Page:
> TEOTWAWKI Blog: Review - Ritter RSK Mk5



Review - Ritter RSK Mk5

The top of most wilderness survival experts gear list is usually a fixed blade knife of some kind. With a knife and some skill, you can improvise and bushcraft much of the rest, whether it's building a fire bow, deadfalls or shelter. Unfortunately, most pocket survival kits are seriously lacking in the knife department--a razor blade of some sort is usually the standard.
The Ritter RSK Mk5 knife, along with other
contents of a pocket survival kit.

The CRKT/Ritter RSK Mk5 gives you a stout little fixed blade, small enough to fit into an altoids tin. It's made from a single piece of 3Cr13 Stainless Steel, which is a steel I know absolutely nothing about. It has a nice, wide bellied drop point blade, as Ritter is fond of, and looks to be almost fully flat ground. It has a great, wear resistant stone-wash finish. My Mk5 arrived arm hair shaving sharp.

The Mk5 comes with a lanyard attached to the handle, which I promptly removed. It's too long and bulky, taking up too much space inside my personal altoids survival tin. I may replace the lanyard with something lower-profile at some point, but for now, my Mk5 knife is lanyard-free.

The Mk5 also comes packaged in its own altoids tin, with some beginner-level tips on what to include in an altoids/PSK. The Mk5 will only fit in the tin sideways/diagonally.

The ergonomics of the Mk5's skeletonized handle leave something to be desired. It's pretty uncomfortable. I actually find the top of the handle too wide, given the bite-sized proportions of the knife. On a small blade like this, you really need to be able to choke up on the blade to get a solid grip with your first two fingers. The Shivworks Lil' Loco's handle is a good example of this; the narrow "neck" of the handle allows for a very solid grip. The edges could also be smoothed/rounded, but perhaps that's asking too much from a sub-$20 knife. A lanyard does help somewhat, and a cord wrap would help as well. However, neither would be necessary if the handle's shape had been designed better, and take up additional bulk inside a PSK.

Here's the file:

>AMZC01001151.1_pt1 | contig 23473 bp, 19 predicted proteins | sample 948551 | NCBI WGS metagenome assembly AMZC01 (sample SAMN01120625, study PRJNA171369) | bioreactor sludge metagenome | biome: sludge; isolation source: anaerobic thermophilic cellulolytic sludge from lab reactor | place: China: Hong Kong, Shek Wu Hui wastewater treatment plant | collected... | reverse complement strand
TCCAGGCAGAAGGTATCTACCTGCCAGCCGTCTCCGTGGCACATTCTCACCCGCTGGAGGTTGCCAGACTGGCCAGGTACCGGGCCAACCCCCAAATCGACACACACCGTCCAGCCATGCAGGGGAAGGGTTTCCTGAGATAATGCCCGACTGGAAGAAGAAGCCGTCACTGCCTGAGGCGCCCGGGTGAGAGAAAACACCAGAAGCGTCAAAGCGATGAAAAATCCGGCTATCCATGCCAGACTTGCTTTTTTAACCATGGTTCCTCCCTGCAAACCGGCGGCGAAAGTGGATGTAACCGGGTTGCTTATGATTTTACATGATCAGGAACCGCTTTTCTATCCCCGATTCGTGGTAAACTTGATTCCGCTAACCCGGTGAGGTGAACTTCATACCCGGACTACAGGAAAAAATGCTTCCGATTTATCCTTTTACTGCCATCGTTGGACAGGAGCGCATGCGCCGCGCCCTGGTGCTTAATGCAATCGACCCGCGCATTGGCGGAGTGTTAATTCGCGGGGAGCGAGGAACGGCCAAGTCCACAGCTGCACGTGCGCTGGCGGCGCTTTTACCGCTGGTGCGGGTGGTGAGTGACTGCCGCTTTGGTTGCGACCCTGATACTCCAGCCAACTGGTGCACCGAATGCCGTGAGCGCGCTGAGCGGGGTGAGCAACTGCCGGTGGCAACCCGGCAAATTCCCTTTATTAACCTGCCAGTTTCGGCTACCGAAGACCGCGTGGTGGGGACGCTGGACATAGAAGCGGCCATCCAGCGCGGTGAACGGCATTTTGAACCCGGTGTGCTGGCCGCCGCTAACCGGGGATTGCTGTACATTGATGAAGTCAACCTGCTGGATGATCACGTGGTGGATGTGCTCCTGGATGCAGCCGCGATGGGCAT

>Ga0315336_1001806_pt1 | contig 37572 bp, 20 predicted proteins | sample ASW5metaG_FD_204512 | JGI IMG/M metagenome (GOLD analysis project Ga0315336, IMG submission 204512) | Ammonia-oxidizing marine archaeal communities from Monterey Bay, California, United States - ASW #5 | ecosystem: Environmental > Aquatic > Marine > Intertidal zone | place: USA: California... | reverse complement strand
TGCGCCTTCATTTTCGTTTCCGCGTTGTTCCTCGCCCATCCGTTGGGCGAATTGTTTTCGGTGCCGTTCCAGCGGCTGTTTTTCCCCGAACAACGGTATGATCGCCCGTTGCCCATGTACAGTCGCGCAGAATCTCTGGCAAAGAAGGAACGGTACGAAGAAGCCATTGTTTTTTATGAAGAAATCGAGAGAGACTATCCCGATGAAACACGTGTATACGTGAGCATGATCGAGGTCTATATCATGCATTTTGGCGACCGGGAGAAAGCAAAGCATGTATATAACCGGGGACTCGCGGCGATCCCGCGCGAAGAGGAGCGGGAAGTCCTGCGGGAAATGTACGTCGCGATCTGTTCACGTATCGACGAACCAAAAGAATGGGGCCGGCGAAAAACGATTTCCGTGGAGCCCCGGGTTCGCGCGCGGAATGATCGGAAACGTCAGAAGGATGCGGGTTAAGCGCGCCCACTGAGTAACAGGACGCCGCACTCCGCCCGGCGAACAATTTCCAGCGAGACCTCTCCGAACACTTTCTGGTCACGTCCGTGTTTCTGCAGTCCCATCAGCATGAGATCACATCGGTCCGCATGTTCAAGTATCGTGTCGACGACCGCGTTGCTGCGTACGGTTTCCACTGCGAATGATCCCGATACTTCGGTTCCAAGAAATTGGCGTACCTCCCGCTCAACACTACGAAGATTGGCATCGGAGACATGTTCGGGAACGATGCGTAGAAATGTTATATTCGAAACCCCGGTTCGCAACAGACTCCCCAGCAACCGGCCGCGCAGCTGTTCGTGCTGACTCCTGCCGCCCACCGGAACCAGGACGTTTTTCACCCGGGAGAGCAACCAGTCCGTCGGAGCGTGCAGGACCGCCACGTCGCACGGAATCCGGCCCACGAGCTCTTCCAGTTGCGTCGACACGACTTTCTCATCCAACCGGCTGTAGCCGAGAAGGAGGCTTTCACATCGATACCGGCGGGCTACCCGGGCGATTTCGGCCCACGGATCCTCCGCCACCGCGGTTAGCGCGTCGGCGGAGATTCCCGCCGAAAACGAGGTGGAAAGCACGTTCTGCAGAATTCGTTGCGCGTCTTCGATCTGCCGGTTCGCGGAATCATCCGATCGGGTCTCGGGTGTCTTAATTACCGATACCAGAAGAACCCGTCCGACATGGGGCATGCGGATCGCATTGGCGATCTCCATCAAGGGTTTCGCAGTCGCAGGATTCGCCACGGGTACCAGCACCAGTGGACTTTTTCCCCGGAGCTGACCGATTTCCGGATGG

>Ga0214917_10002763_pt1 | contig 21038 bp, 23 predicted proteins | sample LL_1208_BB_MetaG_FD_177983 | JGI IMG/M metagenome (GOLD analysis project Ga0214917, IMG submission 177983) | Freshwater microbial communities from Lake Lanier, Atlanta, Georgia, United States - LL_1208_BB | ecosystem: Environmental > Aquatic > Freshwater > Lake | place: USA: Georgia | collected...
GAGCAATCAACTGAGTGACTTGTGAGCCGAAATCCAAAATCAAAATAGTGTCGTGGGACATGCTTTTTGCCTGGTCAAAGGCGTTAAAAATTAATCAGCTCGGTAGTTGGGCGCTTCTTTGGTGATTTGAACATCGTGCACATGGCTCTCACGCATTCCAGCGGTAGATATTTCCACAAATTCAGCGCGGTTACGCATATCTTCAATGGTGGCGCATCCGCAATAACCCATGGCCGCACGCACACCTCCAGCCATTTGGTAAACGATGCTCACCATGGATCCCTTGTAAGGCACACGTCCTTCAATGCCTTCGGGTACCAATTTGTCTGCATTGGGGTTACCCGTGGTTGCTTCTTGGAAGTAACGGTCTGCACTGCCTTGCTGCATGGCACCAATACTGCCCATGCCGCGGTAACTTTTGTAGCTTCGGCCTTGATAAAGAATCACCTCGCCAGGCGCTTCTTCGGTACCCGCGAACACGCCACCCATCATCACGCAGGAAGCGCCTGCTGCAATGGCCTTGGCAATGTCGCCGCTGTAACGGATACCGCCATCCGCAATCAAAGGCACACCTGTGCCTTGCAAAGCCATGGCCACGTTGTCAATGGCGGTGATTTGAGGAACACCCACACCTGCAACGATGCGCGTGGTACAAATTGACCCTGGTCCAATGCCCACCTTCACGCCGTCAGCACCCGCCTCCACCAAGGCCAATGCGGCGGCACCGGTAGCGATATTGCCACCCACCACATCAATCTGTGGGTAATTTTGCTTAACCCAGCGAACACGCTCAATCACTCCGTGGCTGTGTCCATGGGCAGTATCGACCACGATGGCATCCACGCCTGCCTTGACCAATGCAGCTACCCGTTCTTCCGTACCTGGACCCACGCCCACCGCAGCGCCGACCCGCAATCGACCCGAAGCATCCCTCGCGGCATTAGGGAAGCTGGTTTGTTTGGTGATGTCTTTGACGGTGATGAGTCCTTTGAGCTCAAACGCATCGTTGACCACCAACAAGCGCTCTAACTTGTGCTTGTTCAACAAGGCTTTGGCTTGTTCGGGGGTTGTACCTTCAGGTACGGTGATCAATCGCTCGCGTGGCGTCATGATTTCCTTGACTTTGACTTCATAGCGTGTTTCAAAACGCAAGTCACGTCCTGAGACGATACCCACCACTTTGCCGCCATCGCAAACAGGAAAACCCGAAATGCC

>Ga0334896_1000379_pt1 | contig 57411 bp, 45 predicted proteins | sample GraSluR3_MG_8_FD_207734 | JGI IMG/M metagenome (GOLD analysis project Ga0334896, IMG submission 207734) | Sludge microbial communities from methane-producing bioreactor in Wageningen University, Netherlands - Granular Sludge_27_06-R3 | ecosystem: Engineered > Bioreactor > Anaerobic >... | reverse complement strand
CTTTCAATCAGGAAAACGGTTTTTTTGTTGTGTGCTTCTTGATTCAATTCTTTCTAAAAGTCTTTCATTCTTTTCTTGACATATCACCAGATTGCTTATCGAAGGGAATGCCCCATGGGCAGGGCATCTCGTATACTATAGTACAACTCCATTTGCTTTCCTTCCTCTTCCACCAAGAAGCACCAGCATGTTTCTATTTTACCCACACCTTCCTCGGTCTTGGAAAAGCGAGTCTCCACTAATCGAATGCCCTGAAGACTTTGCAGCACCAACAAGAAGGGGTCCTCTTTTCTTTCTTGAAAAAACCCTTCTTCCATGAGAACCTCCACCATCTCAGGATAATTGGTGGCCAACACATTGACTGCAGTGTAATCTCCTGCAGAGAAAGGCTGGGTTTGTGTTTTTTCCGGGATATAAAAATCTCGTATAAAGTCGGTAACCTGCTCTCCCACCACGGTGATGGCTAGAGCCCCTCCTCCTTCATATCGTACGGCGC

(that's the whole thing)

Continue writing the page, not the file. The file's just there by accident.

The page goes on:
With a quarter for size comparison.

Now for the sheath. The marketing materials claim that it's a "custom fitted kydex sheath", which is complete BS. There's no custom fitting, and it's not any kind of quality kydex that I've ever seen. The fit of the sheath is pretty lousy, allowing plenty of wobble while in the sheath. It's secure enough that I don't think the knife would fall out, though. There's one small eyelet for attachment, providing fairly limited attachment options (neck, key chain or pocket carry come to mind). It's fine for riding around in a PSK though, and it is pretty low-profile, with minimal unnecessary bulk.

Were this knife intended for any kind of regular use, the poor ergonomics and lackluster sheath would be bigger problems. But, because the Mk5 is intended to ride in a PSK, serving in a last-ditch capacity, those shortcomings are not such a big deal. If I'm using this knife in it's intended capacity, I'm not going to mind some cramped hands or blisters from the handle if the Mk5 is keeping me alive. It's certainly a better tool than a little razor blade, non-locking folding knife or what have you. You could beat the heck out of this thing if needed, with no worries of it breaking. 

 The price of the Mk5 is perhaps one of its greatest strengths--I got mine for around $15. That low price also makes the Mk5's shortcomings easier to overlook. There are better knives out there, for sure, but they'll cost you more. For a sub-$20, PSK sized fixed blade, the Ritter RSK Mk5 is a pretty good deal.

EDITED TO ADD: The spine of the blade will not throw sparks. I'm working on removing some of the finish, but so far, no luck. The edge throws sparks fine.